Abstract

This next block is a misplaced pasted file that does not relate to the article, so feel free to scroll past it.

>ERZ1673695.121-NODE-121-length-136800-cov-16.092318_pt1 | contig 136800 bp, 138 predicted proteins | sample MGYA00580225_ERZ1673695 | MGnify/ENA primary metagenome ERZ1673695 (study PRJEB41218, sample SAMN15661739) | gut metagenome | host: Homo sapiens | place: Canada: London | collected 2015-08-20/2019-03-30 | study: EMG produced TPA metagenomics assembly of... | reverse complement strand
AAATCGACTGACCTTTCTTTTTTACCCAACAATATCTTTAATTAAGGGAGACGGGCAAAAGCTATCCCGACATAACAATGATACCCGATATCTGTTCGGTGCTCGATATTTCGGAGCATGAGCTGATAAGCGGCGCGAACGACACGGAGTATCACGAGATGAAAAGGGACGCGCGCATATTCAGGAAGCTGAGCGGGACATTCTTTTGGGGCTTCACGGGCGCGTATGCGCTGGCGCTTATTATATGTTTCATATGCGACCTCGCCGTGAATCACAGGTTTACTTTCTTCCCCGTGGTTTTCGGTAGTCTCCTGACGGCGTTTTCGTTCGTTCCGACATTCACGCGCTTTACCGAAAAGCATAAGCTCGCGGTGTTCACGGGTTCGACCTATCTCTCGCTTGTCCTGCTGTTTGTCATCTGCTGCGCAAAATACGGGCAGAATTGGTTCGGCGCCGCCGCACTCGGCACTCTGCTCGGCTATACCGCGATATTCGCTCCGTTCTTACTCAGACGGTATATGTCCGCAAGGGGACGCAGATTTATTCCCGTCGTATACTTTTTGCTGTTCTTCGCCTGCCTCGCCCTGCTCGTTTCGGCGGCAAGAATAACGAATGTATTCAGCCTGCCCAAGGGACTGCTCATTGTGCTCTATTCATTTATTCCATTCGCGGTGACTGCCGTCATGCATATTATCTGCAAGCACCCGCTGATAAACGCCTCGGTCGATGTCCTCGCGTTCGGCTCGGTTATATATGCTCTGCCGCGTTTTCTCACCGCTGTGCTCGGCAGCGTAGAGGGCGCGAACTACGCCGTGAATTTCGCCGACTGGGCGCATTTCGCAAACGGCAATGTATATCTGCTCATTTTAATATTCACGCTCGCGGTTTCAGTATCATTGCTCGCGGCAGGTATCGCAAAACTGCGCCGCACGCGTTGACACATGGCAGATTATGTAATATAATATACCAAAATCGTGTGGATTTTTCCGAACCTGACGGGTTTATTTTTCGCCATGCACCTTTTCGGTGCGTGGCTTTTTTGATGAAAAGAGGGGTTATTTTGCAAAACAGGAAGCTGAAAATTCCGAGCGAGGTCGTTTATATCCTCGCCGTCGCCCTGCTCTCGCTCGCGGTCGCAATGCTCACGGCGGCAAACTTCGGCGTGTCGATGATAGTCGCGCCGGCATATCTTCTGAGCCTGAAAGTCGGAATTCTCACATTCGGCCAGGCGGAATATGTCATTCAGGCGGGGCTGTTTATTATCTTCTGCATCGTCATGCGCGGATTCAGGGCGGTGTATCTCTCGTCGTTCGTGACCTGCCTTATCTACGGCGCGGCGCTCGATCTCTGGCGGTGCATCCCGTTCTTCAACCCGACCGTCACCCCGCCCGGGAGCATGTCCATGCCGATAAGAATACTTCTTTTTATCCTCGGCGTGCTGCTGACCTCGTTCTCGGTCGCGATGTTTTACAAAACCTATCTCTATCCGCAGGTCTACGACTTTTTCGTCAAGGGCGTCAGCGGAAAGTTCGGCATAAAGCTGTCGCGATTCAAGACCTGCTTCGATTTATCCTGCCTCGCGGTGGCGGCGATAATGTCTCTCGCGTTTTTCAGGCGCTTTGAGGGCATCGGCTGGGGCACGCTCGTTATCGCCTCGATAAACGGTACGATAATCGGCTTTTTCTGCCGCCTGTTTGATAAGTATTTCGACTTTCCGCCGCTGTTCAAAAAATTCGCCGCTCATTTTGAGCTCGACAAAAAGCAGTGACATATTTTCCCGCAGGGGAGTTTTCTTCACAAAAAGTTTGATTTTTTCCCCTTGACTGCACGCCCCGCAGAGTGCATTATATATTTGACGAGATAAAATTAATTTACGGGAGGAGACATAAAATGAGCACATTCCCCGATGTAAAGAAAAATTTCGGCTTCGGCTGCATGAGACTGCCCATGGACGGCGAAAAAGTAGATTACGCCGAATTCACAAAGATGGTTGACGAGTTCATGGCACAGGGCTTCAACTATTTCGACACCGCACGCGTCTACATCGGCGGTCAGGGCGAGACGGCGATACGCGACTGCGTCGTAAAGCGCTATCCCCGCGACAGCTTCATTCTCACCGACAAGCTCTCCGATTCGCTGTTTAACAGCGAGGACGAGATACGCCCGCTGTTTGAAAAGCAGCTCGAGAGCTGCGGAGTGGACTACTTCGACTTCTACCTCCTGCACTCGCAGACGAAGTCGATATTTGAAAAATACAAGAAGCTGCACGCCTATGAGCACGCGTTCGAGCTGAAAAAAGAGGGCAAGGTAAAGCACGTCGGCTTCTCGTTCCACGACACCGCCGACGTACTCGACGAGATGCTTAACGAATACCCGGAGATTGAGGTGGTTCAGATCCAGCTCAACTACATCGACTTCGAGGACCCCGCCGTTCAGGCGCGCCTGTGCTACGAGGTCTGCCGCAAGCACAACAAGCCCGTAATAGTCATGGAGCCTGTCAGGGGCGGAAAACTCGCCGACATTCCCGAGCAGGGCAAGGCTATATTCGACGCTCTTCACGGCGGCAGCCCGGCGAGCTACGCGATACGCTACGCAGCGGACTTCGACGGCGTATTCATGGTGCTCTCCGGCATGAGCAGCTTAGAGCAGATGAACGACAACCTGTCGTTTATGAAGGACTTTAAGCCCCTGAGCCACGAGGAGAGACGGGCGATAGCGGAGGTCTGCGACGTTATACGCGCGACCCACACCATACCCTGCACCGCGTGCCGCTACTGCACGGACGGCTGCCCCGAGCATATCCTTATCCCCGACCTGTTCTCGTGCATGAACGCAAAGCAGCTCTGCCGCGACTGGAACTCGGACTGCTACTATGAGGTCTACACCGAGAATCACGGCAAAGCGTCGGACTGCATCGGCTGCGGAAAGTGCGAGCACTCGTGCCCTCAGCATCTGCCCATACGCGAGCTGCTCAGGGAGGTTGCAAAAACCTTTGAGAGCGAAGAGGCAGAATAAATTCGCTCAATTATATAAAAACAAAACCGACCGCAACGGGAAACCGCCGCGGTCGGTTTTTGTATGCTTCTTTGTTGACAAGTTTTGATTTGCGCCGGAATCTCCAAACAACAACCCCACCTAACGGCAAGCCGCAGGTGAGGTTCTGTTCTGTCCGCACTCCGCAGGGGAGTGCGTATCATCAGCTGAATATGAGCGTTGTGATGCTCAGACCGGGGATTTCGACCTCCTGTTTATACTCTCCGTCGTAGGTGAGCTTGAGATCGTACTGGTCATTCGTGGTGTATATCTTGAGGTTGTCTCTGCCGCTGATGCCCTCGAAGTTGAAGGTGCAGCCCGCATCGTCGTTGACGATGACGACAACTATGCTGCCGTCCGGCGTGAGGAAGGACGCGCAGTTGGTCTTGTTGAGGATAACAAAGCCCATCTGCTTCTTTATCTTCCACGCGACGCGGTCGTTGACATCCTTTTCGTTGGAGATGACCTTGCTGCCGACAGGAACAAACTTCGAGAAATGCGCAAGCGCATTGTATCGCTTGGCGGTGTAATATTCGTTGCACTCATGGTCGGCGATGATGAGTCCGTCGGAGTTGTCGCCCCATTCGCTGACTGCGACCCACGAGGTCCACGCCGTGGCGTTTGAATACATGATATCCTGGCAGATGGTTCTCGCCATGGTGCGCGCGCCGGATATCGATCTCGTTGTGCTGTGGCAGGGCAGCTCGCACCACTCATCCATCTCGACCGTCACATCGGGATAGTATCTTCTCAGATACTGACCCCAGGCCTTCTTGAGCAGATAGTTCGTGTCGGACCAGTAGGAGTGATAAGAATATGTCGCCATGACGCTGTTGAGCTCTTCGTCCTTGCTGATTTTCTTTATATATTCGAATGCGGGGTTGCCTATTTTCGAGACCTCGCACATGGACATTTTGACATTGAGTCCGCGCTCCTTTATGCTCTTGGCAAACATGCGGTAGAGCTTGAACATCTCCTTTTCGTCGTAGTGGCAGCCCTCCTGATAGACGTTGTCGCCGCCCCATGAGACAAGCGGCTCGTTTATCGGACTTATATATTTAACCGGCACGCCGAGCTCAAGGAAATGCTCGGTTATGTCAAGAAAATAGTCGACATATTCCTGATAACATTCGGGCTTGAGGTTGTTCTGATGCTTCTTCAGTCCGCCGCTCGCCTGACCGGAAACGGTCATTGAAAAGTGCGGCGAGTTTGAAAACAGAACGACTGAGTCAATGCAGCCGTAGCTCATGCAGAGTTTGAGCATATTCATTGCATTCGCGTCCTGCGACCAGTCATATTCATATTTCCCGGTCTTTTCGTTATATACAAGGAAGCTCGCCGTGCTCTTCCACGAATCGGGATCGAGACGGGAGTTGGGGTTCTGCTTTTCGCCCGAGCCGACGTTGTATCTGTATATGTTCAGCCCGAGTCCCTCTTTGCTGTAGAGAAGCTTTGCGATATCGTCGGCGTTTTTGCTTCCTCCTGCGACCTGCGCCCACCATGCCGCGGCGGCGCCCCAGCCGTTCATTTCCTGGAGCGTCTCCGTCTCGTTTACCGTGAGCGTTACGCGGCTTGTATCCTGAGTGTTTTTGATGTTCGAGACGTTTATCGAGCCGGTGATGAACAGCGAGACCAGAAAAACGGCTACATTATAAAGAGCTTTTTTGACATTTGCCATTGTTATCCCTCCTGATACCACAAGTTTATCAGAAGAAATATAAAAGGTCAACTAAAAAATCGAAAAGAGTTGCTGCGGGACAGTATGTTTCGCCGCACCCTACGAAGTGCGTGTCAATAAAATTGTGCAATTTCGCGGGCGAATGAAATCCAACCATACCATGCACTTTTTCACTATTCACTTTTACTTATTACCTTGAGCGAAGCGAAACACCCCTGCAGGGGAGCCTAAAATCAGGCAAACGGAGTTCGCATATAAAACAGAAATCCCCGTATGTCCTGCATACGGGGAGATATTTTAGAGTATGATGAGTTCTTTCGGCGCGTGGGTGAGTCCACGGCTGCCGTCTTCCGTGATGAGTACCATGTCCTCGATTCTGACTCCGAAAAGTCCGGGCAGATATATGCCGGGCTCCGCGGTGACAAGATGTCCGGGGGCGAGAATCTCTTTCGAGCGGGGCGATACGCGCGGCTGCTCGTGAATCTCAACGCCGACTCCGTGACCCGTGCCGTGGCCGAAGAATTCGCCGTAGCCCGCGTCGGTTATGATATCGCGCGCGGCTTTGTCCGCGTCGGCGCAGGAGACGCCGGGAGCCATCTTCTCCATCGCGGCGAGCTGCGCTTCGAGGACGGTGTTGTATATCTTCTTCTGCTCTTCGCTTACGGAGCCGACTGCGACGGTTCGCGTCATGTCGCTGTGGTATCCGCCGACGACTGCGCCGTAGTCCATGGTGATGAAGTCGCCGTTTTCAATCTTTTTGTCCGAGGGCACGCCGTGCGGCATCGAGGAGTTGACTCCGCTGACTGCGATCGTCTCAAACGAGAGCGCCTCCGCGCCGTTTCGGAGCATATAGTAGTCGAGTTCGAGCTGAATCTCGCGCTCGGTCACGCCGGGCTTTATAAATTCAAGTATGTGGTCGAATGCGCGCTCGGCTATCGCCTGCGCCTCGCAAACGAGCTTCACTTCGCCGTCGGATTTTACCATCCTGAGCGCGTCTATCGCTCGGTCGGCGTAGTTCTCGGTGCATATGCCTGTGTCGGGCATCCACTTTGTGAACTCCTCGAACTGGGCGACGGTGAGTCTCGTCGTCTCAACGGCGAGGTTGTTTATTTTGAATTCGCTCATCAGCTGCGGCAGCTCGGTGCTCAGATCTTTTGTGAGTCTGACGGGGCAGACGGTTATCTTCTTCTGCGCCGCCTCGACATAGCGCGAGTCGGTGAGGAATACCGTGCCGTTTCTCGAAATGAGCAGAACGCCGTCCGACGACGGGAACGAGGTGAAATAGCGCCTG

Ordovician greywacke formations of the Southern Uplands are demonstrated to have consistent differences in magnetic susceptibility, which parallel differences in petrography. The observed susceptibilities range from a minimum of 0.16 X 10−3SI for the quartz-rich, feldspar-poor Glenwhargen Formation to a maximum of 13.81 X 10−3 SI for the quartz-poor, feldspar-rich March-bum Formation, and are considered to be directly related to variation in the amount of detrital magnetite in the greywackes. Rapid measurement of magnetic susceptibility is demonstrated to be a valuable field technique for distinguishing otherwise uniform sedimentary sequences on the basis of differing magnetite content. Detailed field observations illustrate considerable variation in suscep-tibility within metre-scale sections perpendicular to bedding through graded sedimentary units, which may be caused by density and/or grain-size effects. Laboratory measurements of the intensity of natural remanent magnetisation in the petrographically contrasting Kirkcolm and Galdenoch forma-tions show a similar variation to that observed in susceptibility. Thermally distributed, scattered magnetization directions indicate that no primary remanence has survived the low-grade burial metamorphic event in the Southern Uplands.

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